Making Maps, Finding Ways
SVA alum David Leutert on Mapping Manhattan
June 19, 2018
by Stephanie McGovern
In celebration of summer and art in the streets, SVA Continuing Education (SVACE) is unveiling a printed map of public artworks for New Yorkers and visitors to take on their own public art and gallery tours of Manhattan. We had the pleasure of enlisting David Leutert, alumnus of SVA MFA Illustration as Visual Essay, as the designer for this very special project. Since graduating last year, Leutert has been working on exciting design and illustration projects for major clients like MTV, Variety, PBR, Lollapalooza, Colossal, and The Hollywood Reporter. His eccentric, bold style depicts iconography familiar to New Yorkers and exemplifies many characteristics that make NYC such a unique place for creative inspiration.
To learn more about David Leutert and his process, we organized a q&a with the illustrator.
SVACE: How did you find the process of making the Map for our summer newsletter?
DL: Creating the map was definitely one of the most challenging tasks of my career thus far, yet I had so much fun with the process! Until this point I did not have experience with infographics, so I underestimated how much research and planning would go into creating a comprehensive map of public art.
Upon meeting with the creative team, I was given a spreadsheet of all 28 art pieces and their accompanying locations. I mapped out the pinpoints on a photo of the city to get an idea of where everything was located. With that reference I was able to create a rough composition of the double-page spread while taking into account how much space I needed for copy, headlines, and a separate minimap.
I then created a two-point perspective grid with Illustrator, which I imported into Procreate on an iPad and began working on a more refined sketch. I chose a detailed style of execution and clocked in a solid 30 hours on this stage alone. Thanks to some fantastic art direction from Visual Arts Press, I was able to sketch out a pretty clear concept before final production, which saved me a lot of time for potential revisions.
SVACE: You graduated from SVA’s MFA Illustration as Visual Essay program last year, and took SVA Continuing Education courses. How have these programs informed your identity and interests as an illustrator?
DL: I wanted to get as much as possible out of my time at SVA, so I decided to take additional courses on top of the crazy master’s program schedule. During my first year I audited an undergraduate class in food packaging taught by the wonderful Louise Fili, which amplified my passion for hand-drawn letterforms. During my second year, I came in every Saturday for Matt Rota’s SVACE course, “Digital Coloring for Illustrators and Comic Artists.”
Graduate school was undoubtedly the most intense and thus rewarding education I could have asked for. Illustrators sometimes spend days on end in total isolation trying to meet deadlines or refining their craft. What I loved about the MFA Illustration as Visual Essay program was the emphasis on community. For two years, I shared a space with roughly 40 other illustrators who inevitably became my surrogate family. They struggled with the same doubts and insecurities as me; we failed, strived, and eventually, we grew as both artists and people.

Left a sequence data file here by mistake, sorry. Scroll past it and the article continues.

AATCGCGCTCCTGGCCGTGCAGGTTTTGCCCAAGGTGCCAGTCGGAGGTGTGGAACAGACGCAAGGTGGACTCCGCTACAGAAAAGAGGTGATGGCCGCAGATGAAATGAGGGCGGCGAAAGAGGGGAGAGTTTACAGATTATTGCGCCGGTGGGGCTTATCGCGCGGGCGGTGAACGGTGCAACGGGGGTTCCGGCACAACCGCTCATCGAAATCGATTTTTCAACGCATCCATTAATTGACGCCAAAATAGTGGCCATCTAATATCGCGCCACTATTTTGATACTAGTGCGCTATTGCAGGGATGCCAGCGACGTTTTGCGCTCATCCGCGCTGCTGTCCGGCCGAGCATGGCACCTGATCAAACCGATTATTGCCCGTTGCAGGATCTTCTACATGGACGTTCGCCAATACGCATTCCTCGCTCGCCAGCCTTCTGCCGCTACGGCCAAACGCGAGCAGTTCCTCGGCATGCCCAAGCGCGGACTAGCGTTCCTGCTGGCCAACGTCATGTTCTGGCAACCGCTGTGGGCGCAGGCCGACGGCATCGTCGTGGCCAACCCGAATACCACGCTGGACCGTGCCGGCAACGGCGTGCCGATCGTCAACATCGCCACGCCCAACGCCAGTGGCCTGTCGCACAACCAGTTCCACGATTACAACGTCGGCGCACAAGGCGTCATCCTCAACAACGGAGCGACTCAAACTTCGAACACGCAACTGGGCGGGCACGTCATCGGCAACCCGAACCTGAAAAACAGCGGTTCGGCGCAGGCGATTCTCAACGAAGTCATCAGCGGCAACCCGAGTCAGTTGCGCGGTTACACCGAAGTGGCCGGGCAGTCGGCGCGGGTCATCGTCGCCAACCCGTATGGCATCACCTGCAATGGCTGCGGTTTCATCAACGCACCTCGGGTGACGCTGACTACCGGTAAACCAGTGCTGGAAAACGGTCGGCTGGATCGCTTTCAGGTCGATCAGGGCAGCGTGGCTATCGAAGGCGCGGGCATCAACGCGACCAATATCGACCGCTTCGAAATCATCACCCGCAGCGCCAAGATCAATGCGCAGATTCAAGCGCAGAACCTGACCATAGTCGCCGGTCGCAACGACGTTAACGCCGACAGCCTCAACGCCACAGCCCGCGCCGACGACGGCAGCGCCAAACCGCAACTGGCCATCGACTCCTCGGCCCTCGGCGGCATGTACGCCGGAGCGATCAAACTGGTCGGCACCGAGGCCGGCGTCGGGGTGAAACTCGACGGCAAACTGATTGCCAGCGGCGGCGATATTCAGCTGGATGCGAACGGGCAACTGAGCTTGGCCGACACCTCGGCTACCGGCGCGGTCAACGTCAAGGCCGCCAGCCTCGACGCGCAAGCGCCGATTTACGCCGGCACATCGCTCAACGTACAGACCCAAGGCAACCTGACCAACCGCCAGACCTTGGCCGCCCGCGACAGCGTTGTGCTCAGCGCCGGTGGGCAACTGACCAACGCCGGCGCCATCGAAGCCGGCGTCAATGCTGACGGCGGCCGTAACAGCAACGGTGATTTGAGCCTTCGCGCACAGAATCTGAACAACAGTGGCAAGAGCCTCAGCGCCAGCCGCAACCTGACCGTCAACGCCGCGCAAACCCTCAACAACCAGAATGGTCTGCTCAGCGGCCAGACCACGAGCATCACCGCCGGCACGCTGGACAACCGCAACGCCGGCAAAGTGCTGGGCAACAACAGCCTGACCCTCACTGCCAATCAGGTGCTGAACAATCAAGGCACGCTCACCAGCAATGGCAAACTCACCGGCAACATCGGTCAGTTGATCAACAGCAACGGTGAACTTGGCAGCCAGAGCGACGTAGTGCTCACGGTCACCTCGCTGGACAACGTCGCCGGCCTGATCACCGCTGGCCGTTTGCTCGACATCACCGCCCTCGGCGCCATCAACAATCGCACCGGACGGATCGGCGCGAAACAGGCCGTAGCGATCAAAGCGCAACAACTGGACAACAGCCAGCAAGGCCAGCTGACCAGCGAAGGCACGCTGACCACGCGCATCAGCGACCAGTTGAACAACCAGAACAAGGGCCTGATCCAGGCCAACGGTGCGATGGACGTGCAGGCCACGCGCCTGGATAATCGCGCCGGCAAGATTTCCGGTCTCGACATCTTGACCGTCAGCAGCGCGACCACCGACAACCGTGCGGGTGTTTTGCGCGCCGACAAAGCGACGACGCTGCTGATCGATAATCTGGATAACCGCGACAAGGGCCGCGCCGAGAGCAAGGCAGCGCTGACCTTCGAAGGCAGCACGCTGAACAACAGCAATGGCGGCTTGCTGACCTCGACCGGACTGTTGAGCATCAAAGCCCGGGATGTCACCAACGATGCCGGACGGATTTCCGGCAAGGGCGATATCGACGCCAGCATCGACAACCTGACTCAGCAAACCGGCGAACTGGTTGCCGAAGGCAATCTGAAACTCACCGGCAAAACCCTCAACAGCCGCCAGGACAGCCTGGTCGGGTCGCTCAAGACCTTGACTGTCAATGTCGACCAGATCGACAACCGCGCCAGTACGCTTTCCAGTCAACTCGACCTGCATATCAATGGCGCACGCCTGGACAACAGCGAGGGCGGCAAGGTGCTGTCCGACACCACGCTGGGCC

Before moving to New York, I was working as a graphic designer in Germany. Although I always wanted to be able to draw for a living, I thought it was safer to have a “real” job and I couldn’t imagine anyone wanting to pay me for my silly doodles. SVA taught me the necessary skills and knowledge to work in the commercial arts, and gave me the confidence to call myself an illustrator. Looking back, I’m glad to have gained a solid foundation in graphic design and I feel very fortunate to be able to wear both hats today.
SVACE: What do you think makes a great illustration?
DL: A great illustration tells a story. It complements an article or ad in a way that cannot be projected through photography or image editing. A successful illustration concept should strike a nerve with the intended audience and the viewer should relate to what you are saying. However, everything is subjective and there’s no one formula for a good piece. Sometimes it just has to feel right.
SVACE: Do you have any advice for emerging illustrators or designers?
DL: I’m not sure I have the authority to give anyone advice, but I do have one theory: draw what you know and tell your own stories. Most young illustrators and designers struggle with finding a “style," when finding themselves is so much more crucial. Learning technique is important, but above all you have to be a great communicator.
The drawing part is easy and you’ll develop your own style over time as you continue to practice. Or maybe you never do, but instead you learn to adapt to each new challenge with a different style—kind of like a Swiss Army knife—and that’s okay.
To this day, I rarely ever open my sketchbook unless I have a project in mind. I don’t pull my inspiration from doodling, but from making memories with the people who mean the most to me. The time you spend away from the drawing board is just as valuable as the time you spend drawing. Go out into the world, make some mistakes, and then express them through your illustrations.
You can see David Leutert’s map in our summer issue of SVA ContinuEd; call or visit for your free copy. And browse our courses if you like drawing, hand lettering, Adobe Illustrator, and our summer “Drawing in the Park” events. See more updates and stories on our Facebook, Twitter, LinkedIn, and Instagram pages!